Moving Past Iran’s Narrative on Syria

As the Syrian refugee crisis makes headlines and affects countries throughout the Western world, the Iranian involvement in Syria is beginning to prompt more commentary from various English-language media outlets, which seem to be rapidly cluing in on the fact that things are much more complicated (not to mention sinister) than the picture Iran tries to paint – of a united Western-Iranian front against ISIS.

Last week, Al-Arabiya published an op-ed by Iranian-American academic Majid Rafizadeh, in which he analyzed the shifts in Iranian troop deployment to Syria. Rafizadeh concluded that by sending larger numbers of International Revolutionary Guard Corps (IRGC) fighters to Syria rather than relying mostly on the elite Quds Force, as it did previously, Iran is increasing its public visibility and making its role in the Syrian conflict more conspicuous – both to its Middle Eastern neighbors and to Western states. According to Rafizadeh, Iran’s aims in doing so are twofold: it is “offering itself to the West as an indispensable regional player and partner,” while also ensuring that the West will be compelled to turn “a blind eye to Iran’s regional interventionist policies.”

Over at The Globe and Mail, the curiosity of Nazila Fathi – who fled Iran for Canada following the crackdown on journalists during the Green Revolution of 2009 – was also piqued by the rise in the number of IRGC fighters and fatalities in Syria. Like Rafizadeh, she too concluded that the rising numbers “reflect Iran’s deep involvement in Syria,” after Tehran announced in June that it had only “lost 400 men” in the Syrian conflict since 2011. Despite Iran’s prior insistence that it had only sent advisors to Syria rather than actual troops, the extent of Revolutionary Guard involvement (including Pakistani and Afghani fighters trained by the IRGC) confirms that “Iran is involved in a full-fledged war” in Syria – partially on the pretext of fighting Tehran’s own ISIS enemies outside its borders.

In light of the number of Iranian troops we now know to be active in Iran, can Iran’s “regional interventionism” in Syria and elsewhere, as Rafizadeh describes it, still be ascribed to a “defensive” policy – fighting in Syria in order to, as Fathi writes, “lessen the risks of an attack at home”? Clearly, some media outlets are moving past the Iranian narrative.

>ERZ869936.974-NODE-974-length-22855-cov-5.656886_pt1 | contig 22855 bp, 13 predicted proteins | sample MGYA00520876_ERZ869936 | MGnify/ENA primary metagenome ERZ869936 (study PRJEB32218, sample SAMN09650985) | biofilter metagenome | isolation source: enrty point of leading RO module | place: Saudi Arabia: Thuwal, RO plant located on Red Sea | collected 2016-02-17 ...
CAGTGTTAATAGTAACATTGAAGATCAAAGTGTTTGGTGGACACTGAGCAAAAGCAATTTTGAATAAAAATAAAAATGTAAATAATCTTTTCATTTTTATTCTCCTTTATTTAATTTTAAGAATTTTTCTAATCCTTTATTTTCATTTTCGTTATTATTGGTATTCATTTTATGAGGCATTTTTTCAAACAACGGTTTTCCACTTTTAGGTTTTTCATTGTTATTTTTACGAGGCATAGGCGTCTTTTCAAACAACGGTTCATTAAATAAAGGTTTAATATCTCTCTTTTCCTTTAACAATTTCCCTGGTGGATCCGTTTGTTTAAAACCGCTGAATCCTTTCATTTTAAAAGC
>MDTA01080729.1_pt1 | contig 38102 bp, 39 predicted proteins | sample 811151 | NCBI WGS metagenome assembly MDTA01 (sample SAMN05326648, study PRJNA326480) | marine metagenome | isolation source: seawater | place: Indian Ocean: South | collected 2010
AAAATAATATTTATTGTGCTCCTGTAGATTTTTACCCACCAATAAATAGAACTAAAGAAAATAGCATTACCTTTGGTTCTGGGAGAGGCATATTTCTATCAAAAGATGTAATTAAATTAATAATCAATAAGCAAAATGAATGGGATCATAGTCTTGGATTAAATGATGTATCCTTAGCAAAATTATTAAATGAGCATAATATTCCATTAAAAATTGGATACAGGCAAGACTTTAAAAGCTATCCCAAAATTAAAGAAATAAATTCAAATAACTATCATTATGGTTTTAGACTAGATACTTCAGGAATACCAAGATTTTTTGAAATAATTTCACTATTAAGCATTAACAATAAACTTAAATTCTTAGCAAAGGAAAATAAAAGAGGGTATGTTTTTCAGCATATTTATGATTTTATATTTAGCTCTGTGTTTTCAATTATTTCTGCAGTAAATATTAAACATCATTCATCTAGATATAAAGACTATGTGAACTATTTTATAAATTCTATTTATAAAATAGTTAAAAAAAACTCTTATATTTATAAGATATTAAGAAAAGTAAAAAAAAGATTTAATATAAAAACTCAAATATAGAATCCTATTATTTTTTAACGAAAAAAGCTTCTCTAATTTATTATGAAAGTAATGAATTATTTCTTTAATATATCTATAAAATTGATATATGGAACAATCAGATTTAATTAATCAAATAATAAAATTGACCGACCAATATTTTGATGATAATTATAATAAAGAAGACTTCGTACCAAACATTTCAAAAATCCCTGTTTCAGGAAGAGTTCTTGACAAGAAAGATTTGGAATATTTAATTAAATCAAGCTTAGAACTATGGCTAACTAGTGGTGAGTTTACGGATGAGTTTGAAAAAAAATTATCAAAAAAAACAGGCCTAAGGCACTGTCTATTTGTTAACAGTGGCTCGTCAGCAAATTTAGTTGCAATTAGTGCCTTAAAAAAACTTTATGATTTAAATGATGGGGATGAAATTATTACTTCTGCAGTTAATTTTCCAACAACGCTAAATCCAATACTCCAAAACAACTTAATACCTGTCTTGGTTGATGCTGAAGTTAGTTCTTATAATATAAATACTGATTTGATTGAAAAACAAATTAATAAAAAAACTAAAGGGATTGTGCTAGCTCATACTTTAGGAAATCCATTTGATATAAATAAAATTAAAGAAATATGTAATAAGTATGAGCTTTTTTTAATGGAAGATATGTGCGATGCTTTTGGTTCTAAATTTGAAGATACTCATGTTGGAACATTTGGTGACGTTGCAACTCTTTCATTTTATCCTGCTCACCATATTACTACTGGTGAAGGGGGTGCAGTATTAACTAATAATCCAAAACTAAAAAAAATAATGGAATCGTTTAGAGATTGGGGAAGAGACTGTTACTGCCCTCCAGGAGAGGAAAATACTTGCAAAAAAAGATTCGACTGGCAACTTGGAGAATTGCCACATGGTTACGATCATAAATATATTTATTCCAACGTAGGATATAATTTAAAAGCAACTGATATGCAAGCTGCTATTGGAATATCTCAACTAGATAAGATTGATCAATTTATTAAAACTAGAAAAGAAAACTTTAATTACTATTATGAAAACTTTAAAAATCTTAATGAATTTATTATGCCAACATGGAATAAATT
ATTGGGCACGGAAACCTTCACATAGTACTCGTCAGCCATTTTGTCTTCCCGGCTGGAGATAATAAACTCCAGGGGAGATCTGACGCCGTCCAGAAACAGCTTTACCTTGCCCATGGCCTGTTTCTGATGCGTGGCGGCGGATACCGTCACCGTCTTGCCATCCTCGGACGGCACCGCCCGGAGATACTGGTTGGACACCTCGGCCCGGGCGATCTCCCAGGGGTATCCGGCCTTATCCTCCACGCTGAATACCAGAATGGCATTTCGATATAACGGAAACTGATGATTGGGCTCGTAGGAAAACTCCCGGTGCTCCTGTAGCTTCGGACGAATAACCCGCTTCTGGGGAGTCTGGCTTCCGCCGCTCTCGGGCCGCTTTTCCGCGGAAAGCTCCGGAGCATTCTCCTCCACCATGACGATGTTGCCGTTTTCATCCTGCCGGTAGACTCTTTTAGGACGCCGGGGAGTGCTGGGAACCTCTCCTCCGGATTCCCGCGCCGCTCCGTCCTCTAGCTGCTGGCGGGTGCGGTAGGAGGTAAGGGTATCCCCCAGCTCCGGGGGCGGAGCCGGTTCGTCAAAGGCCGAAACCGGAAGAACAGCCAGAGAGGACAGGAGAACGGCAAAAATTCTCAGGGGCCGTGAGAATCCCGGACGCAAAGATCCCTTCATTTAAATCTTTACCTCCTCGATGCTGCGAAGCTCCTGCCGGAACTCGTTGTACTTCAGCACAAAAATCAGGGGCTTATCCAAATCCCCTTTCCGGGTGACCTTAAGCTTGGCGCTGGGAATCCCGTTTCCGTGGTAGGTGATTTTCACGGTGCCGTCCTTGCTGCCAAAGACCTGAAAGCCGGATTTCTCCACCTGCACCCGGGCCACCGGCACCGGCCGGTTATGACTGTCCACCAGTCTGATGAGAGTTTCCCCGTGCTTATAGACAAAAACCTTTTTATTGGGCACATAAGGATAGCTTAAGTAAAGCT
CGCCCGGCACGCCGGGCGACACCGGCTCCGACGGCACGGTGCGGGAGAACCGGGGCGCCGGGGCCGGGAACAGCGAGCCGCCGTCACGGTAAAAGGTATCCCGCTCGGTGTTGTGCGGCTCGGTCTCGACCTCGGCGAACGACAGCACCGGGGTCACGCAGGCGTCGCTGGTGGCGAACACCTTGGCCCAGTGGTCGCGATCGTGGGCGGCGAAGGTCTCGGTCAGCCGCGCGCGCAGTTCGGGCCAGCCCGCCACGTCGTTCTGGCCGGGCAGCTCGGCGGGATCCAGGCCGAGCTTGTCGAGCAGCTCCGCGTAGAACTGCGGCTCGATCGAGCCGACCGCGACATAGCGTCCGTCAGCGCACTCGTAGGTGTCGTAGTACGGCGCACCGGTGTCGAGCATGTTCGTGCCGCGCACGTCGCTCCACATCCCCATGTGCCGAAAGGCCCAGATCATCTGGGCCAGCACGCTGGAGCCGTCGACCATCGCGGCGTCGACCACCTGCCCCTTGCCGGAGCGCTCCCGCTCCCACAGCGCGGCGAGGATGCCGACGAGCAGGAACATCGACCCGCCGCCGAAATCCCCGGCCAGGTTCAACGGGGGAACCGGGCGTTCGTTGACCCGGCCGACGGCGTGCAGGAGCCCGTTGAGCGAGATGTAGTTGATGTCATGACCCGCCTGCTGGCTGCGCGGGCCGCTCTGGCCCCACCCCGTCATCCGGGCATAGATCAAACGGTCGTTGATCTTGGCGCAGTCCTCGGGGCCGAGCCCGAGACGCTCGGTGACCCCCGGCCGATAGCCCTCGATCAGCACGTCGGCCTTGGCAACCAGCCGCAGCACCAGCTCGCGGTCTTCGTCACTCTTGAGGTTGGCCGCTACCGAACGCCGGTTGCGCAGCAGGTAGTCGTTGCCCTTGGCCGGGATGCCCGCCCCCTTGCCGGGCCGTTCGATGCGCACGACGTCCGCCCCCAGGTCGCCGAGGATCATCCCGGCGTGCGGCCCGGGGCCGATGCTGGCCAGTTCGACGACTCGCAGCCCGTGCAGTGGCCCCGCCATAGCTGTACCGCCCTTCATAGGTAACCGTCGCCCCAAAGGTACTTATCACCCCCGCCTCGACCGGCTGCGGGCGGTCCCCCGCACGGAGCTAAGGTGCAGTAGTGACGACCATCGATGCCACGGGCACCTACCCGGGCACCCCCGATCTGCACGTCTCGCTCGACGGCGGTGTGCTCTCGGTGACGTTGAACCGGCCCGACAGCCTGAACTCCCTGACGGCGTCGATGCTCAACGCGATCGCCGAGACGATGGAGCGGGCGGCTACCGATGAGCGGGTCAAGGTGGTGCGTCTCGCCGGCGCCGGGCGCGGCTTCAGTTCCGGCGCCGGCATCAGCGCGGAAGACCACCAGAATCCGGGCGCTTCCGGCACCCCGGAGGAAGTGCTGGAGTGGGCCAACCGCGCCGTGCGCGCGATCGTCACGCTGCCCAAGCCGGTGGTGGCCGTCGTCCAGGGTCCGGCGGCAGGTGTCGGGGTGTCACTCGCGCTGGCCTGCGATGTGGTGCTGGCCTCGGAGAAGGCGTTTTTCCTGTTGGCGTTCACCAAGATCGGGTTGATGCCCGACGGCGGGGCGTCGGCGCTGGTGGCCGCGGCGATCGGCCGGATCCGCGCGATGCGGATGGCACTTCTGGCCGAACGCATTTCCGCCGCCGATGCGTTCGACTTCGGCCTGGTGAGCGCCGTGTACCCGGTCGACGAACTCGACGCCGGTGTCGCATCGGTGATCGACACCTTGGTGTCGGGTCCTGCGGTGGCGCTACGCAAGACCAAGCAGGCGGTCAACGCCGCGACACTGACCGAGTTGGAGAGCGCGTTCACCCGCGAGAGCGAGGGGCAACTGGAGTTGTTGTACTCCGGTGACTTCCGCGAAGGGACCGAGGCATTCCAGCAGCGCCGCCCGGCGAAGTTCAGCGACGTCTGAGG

Blogging & updating on #Iran related news- focusing on Politics, Human Rights & the Iranian nuclear Program. Followed by top Middle East Analysts, Reportes & think tanks.

Tagged with: , , , , , , , , , , , , ,
Posted in Iranian Foreign Relations, Iranian Nuclear Crisis, Iranian Politics, IRGC, Media Coverage, Military
2 comments on “Moving Past Iran’s Narrative on Syria
  1. […] of 80 Afghanis for dancing at an Eid al-Fitr celebration (which has not prevented Iran from deploying Afghanis to fight in Syria on its behalf, while forging new ties with the Taliban). Or the demolition of yet another Baha’i […]

  2. […] world, including by arming its proxies, adopting neo-imperialist policies and aims, exacerbating regional conflicts, and sponsoring terror attacks throughout the globe (impinging on other countries’ sovereignty in […]

What's on your mind?

Fill in your details below or click an icon to log in: Logo

You are commenting using your account. Log Out /  Change )

Google photo

You are commenting using your Google account. Log Out /  Change )

Twitter picture

You are commenting using your Twitter account. Log Out /  Change )

Facebook photo

You are commenting using your Facebook account. Log Out /  Change )

Connecting to %s

Follow us in any way you like!
  Like on FacebookFollow on Twitterstumble uponFlickrPinterest

Get every new post delivered to your Inbox.

Join 38,315 other followers

Visuals to Share
Visitor Count
  • 1,384,467
Follow us on Twitter
%d bloggers like this: